May 17 briefing

Just what the Doctor ordered

Not only did the southeast get the warmest day yesterday (which is more that can be said down here in the southwest) they also got a good long spell of moderate rain, which must have come as welcome relief to the farms and gardens that have been crying out for it over the last six weeks or so. For a long time I thought that the rain gauge of the AWS in St James Park must have been faulty or perhaps full of pigeon excrement.

Figure 1

The estimates that I make from radar images were a little high, for example I estimated a 18-06 total for Wattisham of 21.8 mm and in reality they recorded 20.2 mm [06-06]. The coast of Kent seems to have escaped most of yesterday’s rain though.

Figure 2

Wattisham, as well as being the wettest place yesterday with 20.2 mm in the reported SYNOP’s (fig 3), also managed second warmest with 25.2°C (fig 4).

Figure 3

I still suspect that there is some kind of geothermal energy going on in close proximity to the Stevenson screen at Broadness, because yet again they were the warmest station in WMO block #03.

Figure 4

Despite the warmth in the southeast, I reckon the best day yesterday was in the far north or west albeit considerably fresher, Kirkwall reported 12.6 hours of sunshine, and stations in Ireland added more sunshine to their already high totals so far for May (fig 5).

Figure 5

16 May briefing

24 hour rainfall

As often happens, Capel Curig was the wettest place, with 65.2 mm in the last 24 hours (06-06) from the available rainfall reports (fig 1). I’m glad that I am not on holiday under canvas in Snowdonia this week. I do wish Met Éireann would report 24 hour precipitation totals in their SYNOPs. Not a great deal of rain for many central and eastern areas though, perhaps tomorrow will change all that.

Figure 1

The estimates from 24 hours of 5 minute weather radar images show the wettest areas being the mountains of the Lake District with totals in excess of 100 mm (fig 2).

Figure 2

Overnight Minimums

A very mild night for mid May across many parts, with Kinloss and Hawarden reporting minimums no lower than 15.8°C (fig 3).

Figure 3

Wet in the Lake District

Not a great day to be stuck in a caravan in Keswick today, with the rain drumming down on the roof, where I estimate there has been around 15 mm of rainfall between 06 and 18 UTC, but on the surrounding fells totals are already well in excess of 50 mm as they are in other parts of southwest Scotland and northwest Wales.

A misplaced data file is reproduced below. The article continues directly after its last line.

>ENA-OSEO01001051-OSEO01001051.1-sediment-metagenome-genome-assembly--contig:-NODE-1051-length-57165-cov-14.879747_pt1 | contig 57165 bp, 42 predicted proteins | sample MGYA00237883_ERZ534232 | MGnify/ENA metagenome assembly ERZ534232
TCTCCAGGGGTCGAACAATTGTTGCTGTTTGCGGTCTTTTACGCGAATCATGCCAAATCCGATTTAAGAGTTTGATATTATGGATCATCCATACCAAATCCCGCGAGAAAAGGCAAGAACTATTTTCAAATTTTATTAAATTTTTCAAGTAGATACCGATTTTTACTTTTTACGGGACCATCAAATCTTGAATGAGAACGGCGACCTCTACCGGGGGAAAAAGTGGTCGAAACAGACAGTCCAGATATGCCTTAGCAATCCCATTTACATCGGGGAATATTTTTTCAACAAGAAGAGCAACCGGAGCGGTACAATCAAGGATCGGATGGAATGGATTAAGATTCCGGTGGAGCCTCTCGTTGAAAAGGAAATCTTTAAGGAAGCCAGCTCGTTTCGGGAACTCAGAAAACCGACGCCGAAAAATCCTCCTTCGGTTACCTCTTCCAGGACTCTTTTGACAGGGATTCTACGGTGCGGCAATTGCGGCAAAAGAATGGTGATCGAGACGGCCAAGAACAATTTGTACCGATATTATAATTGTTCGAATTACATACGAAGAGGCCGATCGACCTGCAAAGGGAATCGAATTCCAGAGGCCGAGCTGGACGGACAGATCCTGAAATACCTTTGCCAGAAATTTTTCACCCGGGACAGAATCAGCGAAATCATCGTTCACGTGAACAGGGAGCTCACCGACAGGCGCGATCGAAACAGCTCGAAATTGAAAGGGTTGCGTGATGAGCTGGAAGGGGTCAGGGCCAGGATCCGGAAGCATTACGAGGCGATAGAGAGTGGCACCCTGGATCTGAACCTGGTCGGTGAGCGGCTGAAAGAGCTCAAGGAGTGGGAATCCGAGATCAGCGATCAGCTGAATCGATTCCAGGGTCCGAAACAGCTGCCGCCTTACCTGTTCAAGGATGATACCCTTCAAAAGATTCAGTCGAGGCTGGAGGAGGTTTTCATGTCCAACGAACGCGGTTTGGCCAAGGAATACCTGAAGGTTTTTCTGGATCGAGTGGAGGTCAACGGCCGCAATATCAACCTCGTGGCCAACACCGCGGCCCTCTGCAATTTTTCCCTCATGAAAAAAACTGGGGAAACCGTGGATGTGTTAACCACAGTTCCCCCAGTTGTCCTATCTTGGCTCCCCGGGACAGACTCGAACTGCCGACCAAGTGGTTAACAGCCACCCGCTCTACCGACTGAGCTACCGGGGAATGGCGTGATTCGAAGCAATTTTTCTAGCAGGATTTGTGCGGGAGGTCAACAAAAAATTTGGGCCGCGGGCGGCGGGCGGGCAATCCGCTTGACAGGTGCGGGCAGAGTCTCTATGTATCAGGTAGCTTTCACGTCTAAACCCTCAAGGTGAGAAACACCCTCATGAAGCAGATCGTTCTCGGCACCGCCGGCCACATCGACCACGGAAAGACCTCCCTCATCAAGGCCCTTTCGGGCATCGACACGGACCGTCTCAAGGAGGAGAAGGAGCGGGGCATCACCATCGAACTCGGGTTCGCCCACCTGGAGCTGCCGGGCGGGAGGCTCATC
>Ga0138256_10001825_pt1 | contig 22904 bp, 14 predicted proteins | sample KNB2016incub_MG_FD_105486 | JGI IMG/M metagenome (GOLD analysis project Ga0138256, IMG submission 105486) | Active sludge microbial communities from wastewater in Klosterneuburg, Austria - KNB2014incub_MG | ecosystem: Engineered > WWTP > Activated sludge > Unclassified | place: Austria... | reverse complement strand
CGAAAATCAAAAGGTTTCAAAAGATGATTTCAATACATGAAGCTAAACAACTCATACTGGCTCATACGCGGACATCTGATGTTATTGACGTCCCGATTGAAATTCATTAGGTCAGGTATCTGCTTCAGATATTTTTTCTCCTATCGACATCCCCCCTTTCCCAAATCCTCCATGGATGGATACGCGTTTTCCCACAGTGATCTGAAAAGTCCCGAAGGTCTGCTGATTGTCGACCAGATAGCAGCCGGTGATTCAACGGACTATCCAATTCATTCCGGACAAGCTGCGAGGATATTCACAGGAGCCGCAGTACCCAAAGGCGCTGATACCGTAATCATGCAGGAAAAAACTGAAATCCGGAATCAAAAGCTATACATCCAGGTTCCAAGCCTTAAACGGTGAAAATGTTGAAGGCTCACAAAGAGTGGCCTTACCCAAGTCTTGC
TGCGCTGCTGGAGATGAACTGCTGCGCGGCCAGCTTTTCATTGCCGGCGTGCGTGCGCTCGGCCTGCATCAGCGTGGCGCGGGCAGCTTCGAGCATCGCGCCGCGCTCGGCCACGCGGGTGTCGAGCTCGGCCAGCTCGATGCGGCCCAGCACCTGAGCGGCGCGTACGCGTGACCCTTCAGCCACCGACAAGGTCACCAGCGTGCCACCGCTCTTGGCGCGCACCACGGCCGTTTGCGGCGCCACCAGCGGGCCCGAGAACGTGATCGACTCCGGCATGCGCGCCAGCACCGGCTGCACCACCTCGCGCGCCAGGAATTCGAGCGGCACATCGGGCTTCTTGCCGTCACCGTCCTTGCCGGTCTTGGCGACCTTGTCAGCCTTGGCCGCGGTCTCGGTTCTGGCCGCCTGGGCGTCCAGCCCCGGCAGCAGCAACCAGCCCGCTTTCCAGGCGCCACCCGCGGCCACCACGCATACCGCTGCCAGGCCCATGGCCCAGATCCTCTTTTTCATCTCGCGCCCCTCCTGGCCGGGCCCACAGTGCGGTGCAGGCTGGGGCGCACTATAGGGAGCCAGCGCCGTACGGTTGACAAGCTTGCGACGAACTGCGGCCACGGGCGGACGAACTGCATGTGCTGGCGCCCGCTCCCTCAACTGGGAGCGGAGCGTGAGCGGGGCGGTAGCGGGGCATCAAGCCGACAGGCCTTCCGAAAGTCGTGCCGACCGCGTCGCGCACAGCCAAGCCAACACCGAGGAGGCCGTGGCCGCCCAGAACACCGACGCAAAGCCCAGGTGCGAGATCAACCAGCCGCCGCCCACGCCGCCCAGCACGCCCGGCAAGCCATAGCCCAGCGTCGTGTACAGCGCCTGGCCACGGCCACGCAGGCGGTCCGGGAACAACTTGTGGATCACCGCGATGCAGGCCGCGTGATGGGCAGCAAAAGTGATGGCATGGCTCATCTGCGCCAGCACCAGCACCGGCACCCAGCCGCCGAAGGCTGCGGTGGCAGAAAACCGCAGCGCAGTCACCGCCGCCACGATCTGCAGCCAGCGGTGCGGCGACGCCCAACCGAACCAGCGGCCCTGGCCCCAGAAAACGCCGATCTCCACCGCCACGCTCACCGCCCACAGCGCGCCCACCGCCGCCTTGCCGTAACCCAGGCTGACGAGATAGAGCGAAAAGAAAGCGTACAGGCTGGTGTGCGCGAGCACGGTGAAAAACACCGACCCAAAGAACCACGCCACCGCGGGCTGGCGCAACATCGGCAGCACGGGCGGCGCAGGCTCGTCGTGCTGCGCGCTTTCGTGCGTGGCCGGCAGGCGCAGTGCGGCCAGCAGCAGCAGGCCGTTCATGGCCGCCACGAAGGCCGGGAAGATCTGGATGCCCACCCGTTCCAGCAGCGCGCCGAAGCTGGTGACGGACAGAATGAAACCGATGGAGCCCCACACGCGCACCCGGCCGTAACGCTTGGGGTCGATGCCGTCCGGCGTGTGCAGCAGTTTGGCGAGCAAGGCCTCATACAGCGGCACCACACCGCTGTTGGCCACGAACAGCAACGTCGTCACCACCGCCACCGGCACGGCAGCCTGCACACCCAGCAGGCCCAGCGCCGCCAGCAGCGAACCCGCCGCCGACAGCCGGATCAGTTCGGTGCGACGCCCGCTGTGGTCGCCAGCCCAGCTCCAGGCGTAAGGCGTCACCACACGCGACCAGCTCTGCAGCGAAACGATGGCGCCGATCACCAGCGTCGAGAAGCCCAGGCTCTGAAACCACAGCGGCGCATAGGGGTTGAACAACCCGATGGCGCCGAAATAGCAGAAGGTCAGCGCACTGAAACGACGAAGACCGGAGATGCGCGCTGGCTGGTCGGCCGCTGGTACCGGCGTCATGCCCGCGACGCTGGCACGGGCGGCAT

Figure 1 – Estimated Rainfall Totals

I would love to see just how full the River Derwent at Seathwaite looks this evening, it certainly will be a little fuller than it was earlier this month.

Figure 2 – © North News & Pictures Ltd

A few minutes later…

An even better ‘before and after’ picture of the River Derwent courtesy of Paul Kingston and Twitter.

Figure 3 – Courtesy of Paul Kingston and Twitter

The driest May’s since 1910 regionally

I was saving this article for later in the month because I thought that judging from the first ten days of May it might end up being record dry affair this year, but now, as we are approaching mid-month, and looking at the latest NWP mid-range forecasts, it looks like the second half of May will be rather cool, cyclonic and showery across the country, with any drier and warmer spells mainly confined to the southeast.

No real consensus on one particular dry year for all regions, although May 1991 was the driest in four out of the ten regions, mostly in western and central areas (fig 1).

Figure 1

15 May briefing

Western Ireland saw the heaviest rain overnight, more specifically the higher ground of counties Kerry, Mayo and Donegal seeing accumulations of more than 75 mm (fig 1).

Figure 1 – Estimated rainfall totals from Weather Radar Images

Rain is holding the temperatures down in the southeast, but I notice that there’s much warmer air just across the Channel (fig 2) at 09 UTC.

Figure 2

There was a little bit of rain overnight in the southeast but not nearly enough, but the cold front will drag its heels this week though, and could take till Thursday to clear the southeast, and if the GFS model is correct, will produce a wet day on Wednesday across the south (fig 3).

Figure 3 – Courtesy of OGIMET